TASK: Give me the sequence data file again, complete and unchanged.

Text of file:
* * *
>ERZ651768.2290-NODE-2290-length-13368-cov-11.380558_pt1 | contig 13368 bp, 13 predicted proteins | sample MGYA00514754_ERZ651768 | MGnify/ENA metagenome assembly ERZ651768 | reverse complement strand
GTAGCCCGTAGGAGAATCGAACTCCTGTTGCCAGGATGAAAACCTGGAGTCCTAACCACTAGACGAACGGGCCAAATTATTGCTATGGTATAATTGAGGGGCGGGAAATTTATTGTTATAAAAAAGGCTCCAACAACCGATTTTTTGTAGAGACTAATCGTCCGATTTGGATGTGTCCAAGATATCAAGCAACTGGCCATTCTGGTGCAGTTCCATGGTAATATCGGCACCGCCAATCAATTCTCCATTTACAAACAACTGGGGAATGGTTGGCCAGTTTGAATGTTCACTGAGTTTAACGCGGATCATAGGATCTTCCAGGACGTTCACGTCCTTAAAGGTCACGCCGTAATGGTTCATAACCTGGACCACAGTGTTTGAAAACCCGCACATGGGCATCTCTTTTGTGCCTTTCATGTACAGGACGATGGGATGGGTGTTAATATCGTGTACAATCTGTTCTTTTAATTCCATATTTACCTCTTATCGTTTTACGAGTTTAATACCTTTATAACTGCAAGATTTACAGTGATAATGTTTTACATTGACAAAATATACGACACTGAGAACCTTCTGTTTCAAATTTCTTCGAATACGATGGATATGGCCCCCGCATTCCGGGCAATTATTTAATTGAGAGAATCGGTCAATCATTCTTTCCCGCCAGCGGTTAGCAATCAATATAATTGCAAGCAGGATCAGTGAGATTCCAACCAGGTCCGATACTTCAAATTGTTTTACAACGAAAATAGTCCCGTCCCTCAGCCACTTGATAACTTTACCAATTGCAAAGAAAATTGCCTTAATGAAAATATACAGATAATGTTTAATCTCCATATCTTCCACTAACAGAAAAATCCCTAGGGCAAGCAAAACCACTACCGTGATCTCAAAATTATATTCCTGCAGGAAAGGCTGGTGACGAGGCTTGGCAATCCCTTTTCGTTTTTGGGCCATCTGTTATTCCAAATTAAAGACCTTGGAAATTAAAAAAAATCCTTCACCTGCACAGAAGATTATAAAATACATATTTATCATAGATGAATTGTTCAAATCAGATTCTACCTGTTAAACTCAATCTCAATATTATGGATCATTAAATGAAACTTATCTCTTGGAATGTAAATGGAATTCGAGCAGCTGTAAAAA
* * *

>ERZ651768.2290-NODE-2290-length-13368-cov-11.380558_pt1 | contig 13368 bp, 13 predicted proteins | sample MGYA00514754_ERZ651768 | MGnify/ENA metagenome assembly ERZ651768 | reverse complement strand
GTAGCCCGTAGGAGAATCGAACTCCTGTTGCCAGGATGAAAACCTGGAGTCCTAACCACTAGACGAACGGGCCAAATTATTGCTATGGTATAATTGAGGGGCGGGAAATTTATTGTTATAAAAAAGGCTCCAACAACCGATTTTTTGTAGAGACTAATCGTCCGATTTGGATGTGTCCAAGATATCAAGCAACTGGCCATTCTGGTGCAGTTCCATGGTAATATCGGCACCGCCAATCAATTCTCCATTTACAAACAACTGGGGAATGGTTGGCCAGTTTGAATGTTCACTGAGTTTAACGCGGATCATAGGATCTTCCAGGACGTTCACGTCCTTAAAGGTCACGCCGTAATGGTTCATAACCTGGACCACAGTGTTTGAAAACCCGCACATGGGCATCTCTTTTGTGCCTTTCATGTACAGGACGATGGGATGGGTGTTAATATCGTGTACAATCTGTTCTTTTAATTCCATATTTACCTCTTATCGTTTTACGAGTTTAATACCTTTATAACTGCAAGATTTACAGTGATAATGTTTTACATTGACAAAATATACGACACTGAGAACCTTCTGTTTCAAATTTCTTCGAATACGATGGATATGGCCCCCGCATTCCGGGCAATTATTTAATTGAGAGAATCGGTCAATCATTCTTTCCCGCCAGCGGTTAGCAATCAATATAATTGCAAGCAGGATCAGTGAGATTCCAACCAGGTCCGATACTTCAAATTGTTTTACAACGAAAATAGTCCCGTCCCTCAGCCACTTGATAACTTTACCAATTGCAAAGAAAATTGCCTTAATGAAAATATACAGATAATGTTTAATCTCCATATCTTCCACTAACAGAAAAATCCCTAGGGCAAGCAAAACCACTACCGTGATCTCAAAATTATATTCCTGCAGGAAAGGCTGGTGACGAGGCTTGGCAATCCCTTTTCGTTTTTGGGCCATCTGTTATTCCAAATTAAAGACCTTGGAAATTAAAAAAAATCCTTCACCTGCACAGAAGATTATAAAATACATATTTATCATAGATGAATTGTTCAAATCAGATTCTACCTGTTAAACTCAATCTCAATATTATGGATCATTAAATGAAACTTATCTCTTGGAATGTAAATGGAATTCGAGCAGCTGTAAAAA